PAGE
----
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No 35
May 19, 2001

Hi friends,

There's a predominance of material from the UK this issue - not deliberately so, but it's just the way things go! Over the last month, there was quite a bit coming in from Australia - so much so that one UK visitor, Gary, thought ModelFlight was an Australian site. Some time back, for similar reasons, someone else thought we were USA-based. As Gary said, it all just shows how 'virtual' the site is - we're cyberspace-based!

We have had quite a bit of material from Canada in the past, but things have been very quiet in that direction lately, so here's a special request for Canadian news, pictures, personal profiles, URL's of clubs, distributors, model shops and personal websites that could be featured here on ModelFlight. It would be nice to catch up with you!

Geoff Graham is a retired professional meteorologist and has prepared a nice article to help us understand wind forecasts; read it on air space and enjoy having a go - it's great! Also, there are two slightly unusual sites featured on this issue - one is on personal profiles and the other on site seeing ; I hope you find them interesting!

It must be true that pride goes before a fall! After telling you all about the multiple disasters at our flying field recently and (proudly) slipping in the fact that no such fate had befallen me, the following weekend brought me down to earth with a bump - literally!

kitecrash.jpg (40925 bytes)After taking off into a fairly strong wind which proved rather lively aloft, I flew downwind and was turning my Kite back into wind when suddenly she took a dive and lost height very quickly. Justin was at my shoulder and was telling me to pull up, but I honestly don't know whether I even pulled on the correct stick before she hit the ground nose first and with one wing down. Neil thought I was flying too slowly. As you see from the picture, the engine mount brackets broke off so that the engine and cowl came away, the undercarriage parted company with the fuselage and there was what looked like a bit of superficial damage to the wing where the back of the tank cover had driven into it. The fuselage appeared to be the biggest challenge to repair, so when I got home I started on that and was encouraged how well the repair went. When I turned to the wing, however, I discovered that under the Solartex covering, the foam wing had actually broken across the full width of the wing in the chord-wise direction. I was very uncertain about the possibility of repairing the wing, but helped by a few hints and tips from the lads at the field, she's ready to fly again. In the meantime, the loss of my trainer (and a decent bit of weather) presented an ideal opportunity to dust off the Easy Pigeon and experience my first try at flying a glider - marvellous! It's an ill wind . . . (again, literally!).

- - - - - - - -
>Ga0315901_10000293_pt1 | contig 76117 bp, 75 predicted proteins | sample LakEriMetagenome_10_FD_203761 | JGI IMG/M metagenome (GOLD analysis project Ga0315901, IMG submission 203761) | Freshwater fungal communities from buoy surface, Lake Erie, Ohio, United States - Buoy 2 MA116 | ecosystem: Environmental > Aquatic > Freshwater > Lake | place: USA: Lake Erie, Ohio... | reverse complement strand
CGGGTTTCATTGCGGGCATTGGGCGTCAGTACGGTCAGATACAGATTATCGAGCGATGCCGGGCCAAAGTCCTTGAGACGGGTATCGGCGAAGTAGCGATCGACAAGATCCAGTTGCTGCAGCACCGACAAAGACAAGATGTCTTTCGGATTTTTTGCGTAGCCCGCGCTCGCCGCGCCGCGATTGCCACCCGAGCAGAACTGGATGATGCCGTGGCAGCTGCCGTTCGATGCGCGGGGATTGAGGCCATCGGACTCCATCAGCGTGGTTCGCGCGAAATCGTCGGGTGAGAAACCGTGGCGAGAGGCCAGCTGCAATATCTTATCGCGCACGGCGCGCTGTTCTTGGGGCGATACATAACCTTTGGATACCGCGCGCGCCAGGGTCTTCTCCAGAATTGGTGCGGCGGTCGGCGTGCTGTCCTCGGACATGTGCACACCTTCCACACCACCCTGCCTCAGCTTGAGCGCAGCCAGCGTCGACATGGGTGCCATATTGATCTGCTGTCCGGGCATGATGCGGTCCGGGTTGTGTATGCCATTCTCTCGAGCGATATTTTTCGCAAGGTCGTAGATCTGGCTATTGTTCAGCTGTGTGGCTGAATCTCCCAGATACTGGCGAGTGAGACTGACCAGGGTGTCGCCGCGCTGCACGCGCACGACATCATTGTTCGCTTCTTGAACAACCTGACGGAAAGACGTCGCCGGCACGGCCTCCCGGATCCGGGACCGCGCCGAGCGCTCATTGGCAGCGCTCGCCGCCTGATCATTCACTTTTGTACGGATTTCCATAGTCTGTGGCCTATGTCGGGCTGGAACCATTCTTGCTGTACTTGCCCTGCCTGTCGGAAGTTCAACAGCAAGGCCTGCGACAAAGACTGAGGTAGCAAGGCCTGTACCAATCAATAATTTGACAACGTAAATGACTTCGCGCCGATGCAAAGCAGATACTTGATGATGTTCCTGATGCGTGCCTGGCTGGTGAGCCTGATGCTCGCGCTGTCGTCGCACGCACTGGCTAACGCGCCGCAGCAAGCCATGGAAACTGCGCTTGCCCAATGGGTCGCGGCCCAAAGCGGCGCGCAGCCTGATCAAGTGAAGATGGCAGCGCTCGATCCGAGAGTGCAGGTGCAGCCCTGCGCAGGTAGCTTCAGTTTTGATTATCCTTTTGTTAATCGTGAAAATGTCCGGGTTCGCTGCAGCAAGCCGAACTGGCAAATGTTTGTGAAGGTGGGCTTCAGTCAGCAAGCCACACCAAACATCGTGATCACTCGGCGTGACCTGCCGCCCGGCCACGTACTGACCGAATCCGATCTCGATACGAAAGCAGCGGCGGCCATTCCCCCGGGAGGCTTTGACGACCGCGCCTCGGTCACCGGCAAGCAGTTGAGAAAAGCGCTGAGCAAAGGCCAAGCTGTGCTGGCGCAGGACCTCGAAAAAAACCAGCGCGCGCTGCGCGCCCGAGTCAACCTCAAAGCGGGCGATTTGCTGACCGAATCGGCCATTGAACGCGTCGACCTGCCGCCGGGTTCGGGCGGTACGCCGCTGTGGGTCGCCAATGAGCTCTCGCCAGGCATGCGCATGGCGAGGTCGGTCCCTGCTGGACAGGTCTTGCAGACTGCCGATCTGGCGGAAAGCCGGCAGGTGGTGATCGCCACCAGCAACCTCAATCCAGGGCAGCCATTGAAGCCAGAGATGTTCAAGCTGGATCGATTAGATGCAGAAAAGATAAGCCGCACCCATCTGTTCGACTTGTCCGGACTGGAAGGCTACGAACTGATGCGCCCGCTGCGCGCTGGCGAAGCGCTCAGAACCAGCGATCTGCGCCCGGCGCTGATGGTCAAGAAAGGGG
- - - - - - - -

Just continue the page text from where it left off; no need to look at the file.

Regards to all,

The background image on the opening screen is of Lindsay Dickie's superb jet-powered model Hunter. Click the mini-pic on the left to return to the title screen or the thumbnail on the right to see a large view of this magnificent model. The picture is reproduced by kind permission of the UK Jet Modellers Association and is taken from the Gallery page of their web site. Go to photo gallery for more model jets. LindsyDickiesHunter.jpg (22423 bytes)

 

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